The photo filtering and sharing app may be one of the most popular around, but apparently getting a visa took Krieger a lot longer than actually building Instagram in the first place – and he puts it down to luck that he even managed to get a visa at all.
Originally from Brazil, Mike Krieger first arrived in the United States on a student visa. Upon graduation from Stanford University, Krieger was offered a job at software Startup Company Meebo, which helped him apply for his H-1B visa as a specialty worker. From there he moved to Silicon Valley, began work, and eventually invented the app with business partner and Instagram co-founder, Kevin Systrom.
The H-1B visa is particularly in high demand with major companies and tech giants such as Facebook, Google and Intel mailing out tens of thousands of H-1B applications each year in the hope of securing limited visas. Foreign computer programmers and engineers such as Krieger are often highly sought after, although not everyone is awarded an H-1B temporary work visa due to the current cap at around 85,000 applications.
The US Citizenship and Immigration Services once again opened up the application process on April 1, although just like previous years, the number of requests from companies exceeded the current cap in no time. On Tuesday, the agency announced that it’d stop accepting applications, and a random lottery would be held to decide which employees would be awarded the temporary work visas.
However, obtaining an H-1B visa wasn’t actually the biggest worry for Krieger when he initially applied to join Meebo’s team back in 2009 – it was actually a few months down the line, when he first started discussing a new social networking app with Systrom.
The biggest challenge the pair faced wasn’t to do with anything tech-related at all – the main problem was how they were going to transfer Krieger’s visa over to the new company. In a recent interview, Krieger claims he had a three-month wait while Systrom hired an immigration lawyer, and filed papers in order to get the work visa.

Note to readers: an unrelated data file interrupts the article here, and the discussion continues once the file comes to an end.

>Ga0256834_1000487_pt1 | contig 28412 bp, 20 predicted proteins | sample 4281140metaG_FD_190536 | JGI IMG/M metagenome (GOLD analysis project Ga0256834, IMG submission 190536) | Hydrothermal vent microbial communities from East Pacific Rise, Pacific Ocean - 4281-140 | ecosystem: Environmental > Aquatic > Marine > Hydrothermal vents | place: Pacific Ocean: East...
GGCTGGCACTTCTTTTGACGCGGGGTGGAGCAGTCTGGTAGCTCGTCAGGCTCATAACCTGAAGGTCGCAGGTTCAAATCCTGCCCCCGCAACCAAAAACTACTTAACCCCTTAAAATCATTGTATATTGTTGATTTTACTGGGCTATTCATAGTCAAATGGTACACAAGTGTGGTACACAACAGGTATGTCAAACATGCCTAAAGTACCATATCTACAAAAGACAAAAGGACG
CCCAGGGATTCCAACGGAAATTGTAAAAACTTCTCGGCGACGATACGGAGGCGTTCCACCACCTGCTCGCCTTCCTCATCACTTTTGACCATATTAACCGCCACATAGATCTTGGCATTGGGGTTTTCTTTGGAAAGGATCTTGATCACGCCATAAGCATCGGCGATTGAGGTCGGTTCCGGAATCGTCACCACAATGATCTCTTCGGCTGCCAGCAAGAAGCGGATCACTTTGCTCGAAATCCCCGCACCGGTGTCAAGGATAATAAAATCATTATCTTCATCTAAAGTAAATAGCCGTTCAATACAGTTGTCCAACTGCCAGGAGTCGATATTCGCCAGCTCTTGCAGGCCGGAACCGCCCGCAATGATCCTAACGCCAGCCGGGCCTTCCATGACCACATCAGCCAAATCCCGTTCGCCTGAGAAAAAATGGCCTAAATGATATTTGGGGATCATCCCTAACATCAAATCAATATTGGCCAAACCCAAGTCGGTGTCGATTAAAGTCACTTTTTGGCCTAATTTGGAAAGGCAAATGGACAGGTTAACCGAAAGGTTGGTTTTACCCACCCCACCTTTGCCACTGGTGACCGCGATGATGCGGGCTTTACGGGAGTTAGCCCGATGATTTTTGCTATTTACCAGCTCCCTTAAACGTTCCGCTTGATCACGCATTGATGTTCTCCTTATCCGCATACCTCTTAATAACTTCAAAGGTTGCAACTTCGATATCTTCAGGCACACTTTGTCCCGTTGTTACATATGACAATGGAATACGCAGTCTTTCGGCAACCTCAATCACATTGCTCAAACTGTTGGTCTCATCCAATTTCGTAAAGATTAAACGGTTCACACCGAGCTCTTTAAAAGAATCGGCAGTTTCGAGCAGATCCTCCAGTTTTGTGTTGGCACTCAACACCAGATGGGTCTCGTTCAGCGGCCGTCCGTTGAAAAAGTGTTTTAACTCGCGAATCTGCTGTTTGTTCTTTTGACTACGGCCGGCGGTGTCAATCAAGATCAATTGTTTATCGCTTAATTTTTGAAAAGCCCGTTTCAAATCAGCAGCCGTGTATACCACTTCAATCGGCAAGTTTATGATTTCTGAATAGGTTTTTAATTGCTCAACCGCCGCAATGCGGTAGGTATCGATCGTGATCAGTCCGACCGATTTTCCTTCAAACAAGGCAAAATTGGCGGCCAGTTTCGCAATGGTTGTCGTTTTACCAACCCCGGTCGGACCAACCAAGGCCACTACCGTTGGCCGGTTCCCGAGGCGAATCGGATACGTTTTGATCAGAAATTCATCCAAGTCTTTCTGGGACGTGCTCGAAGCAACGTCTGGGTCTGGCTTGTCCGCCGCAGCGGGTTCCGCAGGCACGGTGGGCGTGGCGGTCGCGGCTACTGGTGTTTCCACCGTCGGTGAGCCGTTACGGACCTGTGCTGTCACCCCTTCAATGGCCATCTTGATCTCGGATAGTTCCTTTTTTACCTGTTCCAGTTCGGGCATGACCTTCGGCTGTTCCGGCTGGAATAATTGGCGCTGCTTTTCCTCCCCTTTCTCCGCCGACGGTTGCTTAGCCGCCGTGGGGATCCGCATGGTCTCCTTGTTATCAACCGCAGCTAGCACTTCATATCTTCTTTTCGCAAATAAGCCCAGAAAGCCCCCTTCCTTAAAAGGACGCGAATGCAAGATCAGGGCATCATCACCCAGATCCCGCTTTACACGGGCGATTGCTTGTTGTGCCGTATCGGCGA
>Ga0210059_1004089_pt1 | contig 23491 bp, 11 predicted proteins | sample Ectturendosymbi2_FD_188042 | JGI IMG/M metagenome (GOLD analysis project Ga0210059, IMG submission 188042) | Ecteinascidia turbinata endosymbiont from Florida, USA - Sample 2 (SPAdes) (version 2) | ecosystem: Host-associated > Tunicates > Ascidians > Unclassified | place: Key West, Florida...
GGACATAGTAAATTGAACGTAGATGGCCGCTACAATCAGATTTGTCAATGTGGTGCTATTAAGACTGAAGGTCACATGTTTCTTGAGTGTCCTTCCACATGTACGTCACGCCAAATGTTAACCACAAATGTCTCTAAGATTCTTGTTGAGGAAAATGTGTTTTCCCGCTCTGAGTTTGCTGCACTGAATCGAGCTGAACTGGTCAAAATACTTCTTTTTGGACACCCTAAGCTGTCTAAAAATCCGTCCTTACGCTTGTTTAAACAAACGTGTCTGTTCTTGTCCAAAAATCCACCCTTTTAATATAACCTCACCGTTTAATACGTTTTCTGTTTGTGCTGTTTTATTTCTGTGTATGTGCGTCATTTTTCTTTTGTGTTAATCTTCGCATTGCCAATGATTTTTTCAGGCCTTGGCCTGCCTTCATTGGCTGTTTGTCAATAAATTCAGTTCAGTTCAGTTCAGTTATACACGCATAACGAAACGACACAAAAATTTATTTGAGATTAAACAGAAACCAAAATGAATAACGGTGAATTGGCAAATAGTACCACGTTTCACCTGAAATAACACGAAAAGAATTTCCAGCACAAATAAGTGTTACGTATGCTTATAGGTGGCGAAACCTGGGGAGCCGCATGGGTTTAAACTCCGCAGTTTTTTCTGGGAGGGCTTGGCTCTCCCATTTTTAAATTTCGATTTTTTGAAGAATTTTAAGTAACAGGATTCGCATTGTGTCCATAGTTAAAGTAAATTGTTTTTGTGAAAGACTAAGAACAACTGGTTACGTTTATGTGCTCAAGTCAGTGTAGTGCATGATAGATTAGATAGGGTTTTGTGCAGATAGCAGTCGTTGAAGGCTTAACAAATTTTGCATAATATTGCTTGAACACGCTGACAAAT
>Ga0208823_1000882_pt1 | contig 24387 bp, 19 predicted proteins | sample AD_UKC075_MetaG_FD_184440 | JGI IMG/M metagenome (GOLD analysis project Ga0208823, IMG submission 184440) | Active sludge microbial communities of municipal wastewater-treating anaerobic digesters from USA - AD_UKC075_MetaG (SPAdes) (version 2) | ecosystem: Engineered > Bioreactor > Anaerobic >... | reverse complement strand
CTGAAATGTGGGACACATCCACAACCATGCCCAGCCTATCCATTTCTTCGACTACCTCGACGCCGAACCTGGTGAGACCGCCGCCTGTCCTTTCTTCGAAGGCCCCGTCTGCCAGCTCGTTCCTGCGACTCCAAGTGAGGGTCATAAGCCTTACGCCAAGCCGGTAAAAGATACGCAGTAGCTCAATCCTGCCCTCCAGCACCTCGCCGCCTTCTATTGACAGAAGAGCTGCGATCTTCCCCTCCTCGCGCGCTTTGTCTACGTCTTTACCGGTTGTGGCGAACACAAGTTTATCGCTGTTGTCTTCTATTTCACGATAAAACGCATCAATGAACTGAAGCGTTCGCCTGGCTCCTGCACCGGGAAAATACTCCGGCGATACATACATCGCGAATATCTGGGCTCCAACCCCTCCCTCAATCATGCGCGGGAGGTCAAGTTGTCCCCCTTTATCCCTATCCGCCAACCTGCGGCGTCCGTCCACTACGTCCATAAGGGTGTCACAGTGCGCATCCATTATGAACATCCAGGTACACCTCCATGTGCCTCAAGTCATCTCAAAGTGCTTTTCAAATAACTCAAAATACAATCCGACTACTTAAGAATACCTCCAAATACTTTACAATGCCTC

Weeks passed, and Krieger used the time wisely by studying up on US immigration law and looking at various real-life stories about US immigration on the internet. He said: “It was approaching the point of hard conversations. I had moments where I was like ‘Maybe I should just tell Kevin to forget about it and find somebody who is easier to hire’.”
Eventually, in April 2010, and with legal help, the paperwork was issued and Krieger was given clearance to remain in the United States in order to work alongside Systrom. The pair got to work, and amazingly, it only took a few weeks to get the initial Instagram app to work on an iPhone., less than it took him to get a visa.
The app took off almost instantly, and was acquired by Facebook for around $1 billion back in April 2012. Just a couple of months later, Google purchased Krieger’s ex-employer Meebo for around a tenth of that price, which showed just how successful he had become.
In 2012, having finally benefited from receiving his H-1B visa, Krieger decided to promote changes to US immigration rules and regulations on a visit to the White House. Krieger even received a shoutout from President Obama in a 2013 speech.
Krieger went on to receive his green card, and still works as one of the technical geniuses behind the popular app, which now employs around 200 employees and is used by over 300 million people worldwide.
US immigration isn’t easy, but stories such as Krieger’s prove that the process can be worthwhile. As you can see, even promising persons have trouble navigating the US immigration system. Therefore, if you’re considering applying for an H-1B visa, you should hire an immigration professional familiar with the US immigration laws. At Visaplace, we have over 15 years of experience at handling H-1B visa applications.
We have helped thousands individuals enter the U.S. with H-1B visas, and we can help you too!
The first step towards a successful H-1B application is getting an assessment of your case. Fill out our free immigration assessment form and we will get back to you within 24 hours to discuss your eligibility and options.
The content and comments of this blog are not legal advise and and may not be accurate or complete. If you require legal advice, contact a licensed legal practitioner directly. If you post on this blog, you assume full responsibility for disclosing your identity to the public and VisaPlace nor its affiliates are not responsible for protecting your privacy nor your identity concerning your participation in our blog and you assume any risks in participating.